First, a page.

the kinds of massively destructive weapons we have today. Not to mention that those who believe in the concept of “just war” might be shaking their heads in wonderment at the point you make, since many of them, I gather, feel that this is not a just war. Not to mention that tens of thousands -- could it conceivably be 100,000 or more, as some say? -- have been killed by our weapons. So much for the humaneness of precision weapons.

5. I’m sorry, Captain, but the fact is that we killed the little girl. Zarqawi’s
presence is the reason we killed her, but we, not he, killed her. It is rhetorical sleight of hand, it is a lawyer’s trick (and also a rhetorical trick of right wingers who have written me) to say that he killed her. One could say that he was responsible by his presence for the fact that we killed her, one could also reasonably say, as many have, that it was immoral for him to have put a little girl in danger, but the fact remains that it was we who killed her. I say this even though I am fully aware, as said a few times in my blog, that I would almost surely have made the same decision to bomb the house had it been me on the scene making the decision. And I would have done it to safeguard the Americans on the scene from possible death or wounds. But I am at least cognizant of the truth of who killed the girl and have the honesty to concede it, unlike some of the right wing nuts who have written me crudely ignorant, savage emails cheering on all our destructive efforts and more or less hoping that we kill as many Muslims as possible.

By the way, don’t you think it entirely possible that the insurgents in Iraq are considering how to get back at us by killing Iraqi officials, American officers, and such like. And don’t you think that American intelligence and Iraqi intelligence know this and perhaps have warned those who are potential targets? -- who probably strongly suspect it anyway? If these things are true, and if one or more of the possible targets are killed by insurgent bombs, and if women or children or fellow officials or fellow officers are with them and are also killed in the blast, are you going to say it is the target(s) who killed these other people rather than the insurgents? Are you going to say it was the Iraqi officials or the American officers who killed them? I seriously doubt that you or any other American will say that. Yet that, of course, is exactly what you are saying about Zarqawi. The unhappy fact, which is rebounding against us worldwide, is that we apply wholly different standards of logic depending on whether someone is on our side or the other side. And then we wonder why others consider us vast hypocrites and hate our guts.*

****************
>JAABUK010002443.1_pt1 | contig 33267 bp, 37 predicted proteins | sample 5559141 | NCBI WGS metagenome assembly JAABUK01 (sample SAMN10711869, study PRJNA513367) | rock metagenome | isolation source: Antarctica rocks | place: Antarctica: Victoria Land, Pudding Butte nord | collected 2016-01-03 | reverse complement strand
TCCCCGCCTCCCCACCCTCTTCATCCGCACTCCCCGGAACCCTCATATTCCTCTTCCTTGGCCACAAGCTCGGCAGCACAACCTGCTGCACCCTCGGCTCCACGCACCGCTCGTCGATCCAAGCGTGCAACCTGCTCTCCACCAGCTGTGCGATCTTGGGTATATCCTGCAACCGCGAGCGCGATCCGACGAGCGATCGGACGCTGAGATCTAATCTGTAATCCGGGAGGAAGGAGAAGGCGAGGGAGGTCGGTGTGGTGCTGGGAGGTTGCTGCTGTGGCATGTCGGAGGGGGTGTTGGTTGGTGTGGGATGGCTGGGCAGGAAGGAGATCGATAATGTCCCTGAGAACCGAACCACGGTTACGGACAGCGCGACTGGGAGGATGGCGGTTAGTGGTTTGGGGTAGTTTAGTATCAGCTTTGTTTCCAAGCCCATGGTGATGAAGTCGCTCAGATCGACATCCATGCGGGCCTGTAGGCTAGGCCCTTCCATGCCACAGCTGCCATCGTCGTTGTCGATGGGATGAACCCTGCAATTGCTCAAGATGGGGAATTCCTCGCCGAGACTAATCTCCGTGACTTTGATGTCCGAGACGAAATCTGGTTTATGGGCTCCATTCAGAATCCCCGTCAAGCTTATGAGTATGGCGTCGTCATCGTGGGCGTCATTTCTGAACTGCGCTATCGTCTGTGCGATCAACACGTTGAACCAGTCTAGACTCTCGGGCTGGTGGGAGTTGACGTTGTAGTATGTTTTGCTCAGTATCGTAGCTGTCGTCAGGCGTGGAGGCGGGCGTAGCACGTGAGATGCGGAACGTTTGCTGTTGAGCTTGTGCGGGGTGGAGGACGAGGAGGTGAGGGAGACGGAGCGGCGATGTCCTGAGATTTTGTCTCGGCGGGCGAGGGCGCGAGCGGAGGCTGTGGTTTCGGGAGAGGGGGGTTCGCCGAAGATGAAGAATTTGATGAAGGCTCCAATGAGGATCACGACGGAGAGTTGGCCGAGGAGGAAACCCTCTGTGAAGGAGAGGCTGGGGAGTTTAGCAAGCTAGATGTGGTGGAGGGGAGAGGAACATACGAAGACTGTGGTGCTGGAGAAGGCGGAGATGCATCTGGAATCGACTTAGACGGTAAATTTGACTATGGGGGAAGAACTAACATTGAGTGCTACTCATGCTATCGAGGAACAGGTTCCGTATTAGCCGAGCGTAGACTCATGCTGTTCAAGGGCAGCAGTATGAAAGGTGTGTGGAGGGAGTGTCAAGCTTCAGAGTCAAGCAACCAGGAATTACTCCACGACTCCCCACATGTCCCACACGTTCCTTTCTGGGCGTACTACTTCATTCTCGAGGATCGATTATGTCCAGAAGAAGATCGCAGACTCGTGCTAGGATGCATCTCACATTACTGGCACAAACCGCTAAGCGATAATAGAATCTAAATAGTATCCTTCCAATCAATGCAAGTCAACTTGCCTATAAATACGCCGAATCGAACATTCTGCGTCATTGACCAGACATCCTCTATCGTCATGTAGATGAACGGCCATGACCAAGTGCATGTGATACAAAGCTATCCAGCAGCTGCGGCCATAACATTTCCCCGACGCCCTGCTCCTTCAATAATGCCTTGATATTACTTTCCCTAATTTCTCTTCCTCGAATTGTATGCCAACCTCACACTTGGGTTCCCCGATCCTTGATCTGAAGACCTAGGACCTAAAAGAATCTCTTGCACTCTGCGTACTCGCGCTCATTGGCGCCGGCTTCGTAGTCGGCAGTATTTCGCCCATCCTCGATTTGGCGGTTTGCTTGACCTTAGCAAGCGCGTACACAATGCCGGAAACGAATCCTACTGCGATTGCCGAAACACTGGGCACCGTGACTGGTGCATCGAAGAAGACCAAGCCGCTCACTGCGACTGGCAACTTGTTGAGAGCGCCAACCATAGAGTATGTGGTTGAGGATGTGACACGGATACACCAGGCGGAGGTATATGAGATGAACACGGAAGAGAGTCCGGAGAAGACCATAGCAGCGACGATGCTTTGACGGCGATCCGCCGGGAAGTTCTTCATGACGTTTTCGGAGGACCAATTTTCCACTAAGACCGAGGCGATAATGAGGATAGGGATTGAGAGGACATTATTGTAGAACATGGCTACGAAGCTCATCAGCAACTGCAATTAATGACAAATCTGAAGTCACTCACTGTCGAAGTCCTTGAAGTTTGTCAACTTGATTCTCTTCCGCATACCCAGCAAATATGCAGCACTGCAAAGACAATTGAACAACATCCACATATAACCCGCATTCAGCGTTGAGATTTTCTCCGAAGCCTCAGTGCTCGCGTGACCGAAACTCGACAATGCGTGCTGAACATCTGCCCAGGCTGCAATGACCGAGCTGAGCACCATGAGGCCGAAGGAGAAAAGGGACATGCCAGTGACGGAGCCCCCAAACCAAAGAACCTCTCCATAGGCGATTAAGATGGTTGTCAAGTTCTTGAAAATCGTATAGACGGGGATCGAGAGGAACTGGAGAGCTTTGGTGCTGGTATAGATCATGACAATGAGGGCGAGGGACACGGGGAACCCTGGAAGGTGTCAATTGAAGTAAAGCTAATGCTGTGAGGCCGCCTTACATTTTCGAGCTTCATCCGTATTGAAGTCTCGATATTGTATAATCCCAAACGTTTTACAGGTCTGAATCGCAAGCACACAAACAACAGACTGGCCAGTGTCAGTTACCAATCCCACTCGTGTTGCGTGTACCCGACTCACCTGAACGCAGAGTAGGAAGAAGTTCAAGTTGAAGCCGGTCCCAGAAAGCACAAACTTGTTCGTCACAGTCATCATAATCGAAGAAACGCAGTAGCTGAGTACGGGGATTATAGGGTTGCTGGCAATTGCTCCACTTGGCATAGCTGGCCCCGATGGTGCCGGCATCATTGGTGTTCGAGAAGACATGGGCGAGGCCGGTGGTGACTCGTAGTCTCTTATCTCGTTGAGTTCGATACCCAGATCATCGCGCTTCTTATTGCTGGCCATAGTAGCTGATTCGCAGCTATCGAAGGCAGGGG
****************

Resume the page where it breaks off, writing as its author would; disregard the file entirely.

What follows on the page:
Myfiles/Blogspot/blogltr.EmailcorrespondenceCaptainKing



----- Original Message -----

From: Cumps2@aol.com
To: velvel@mslaw.edu
Sent: Tuesday, June 20, 2006 11:54 AM
Subject: Re: The Real Reason We Invaded Iraq.

Larry,

Isn't a good born-again Christian not supposed to hate? That's another thought. After reading Kevin Phillip's I think it might have more to do with oil along with hatred for Saddam, belief in "End Tmes," and just plain politics. Phillip's says that Iraq has vast oil reserves not yet found, let alone tapped. Very little of Iraq has been explored. Also, Iraq has not pumped much out of its own oil fields...I think he said some like only 13%. I was one who did not believe that oil was the reason for going into Iraq. Now I am not certain.

Don


----- Original Message -----

From: "Marion McCoskey"
To:
Sent: Wednesday, June 21, 2006 1:59 AM
Subject: E-Mail Correspondence With Captain Byron King of the United States Navy Reserve


> << > I would almost surely have made the same decision to bomb the house had
> it been me on the scene making the decision.
> >>
>
> In that case there is very little difference between you and the people
> you are arguing with. Shame on you all.
>
> Marion McCoskey
> http://www.mcky.net
>

*If you wish to respond to this email/blog, please email your response to me at velvel@mslaw.edu. Your response may be posted on the blog if you have no objection; please tell me if you do object.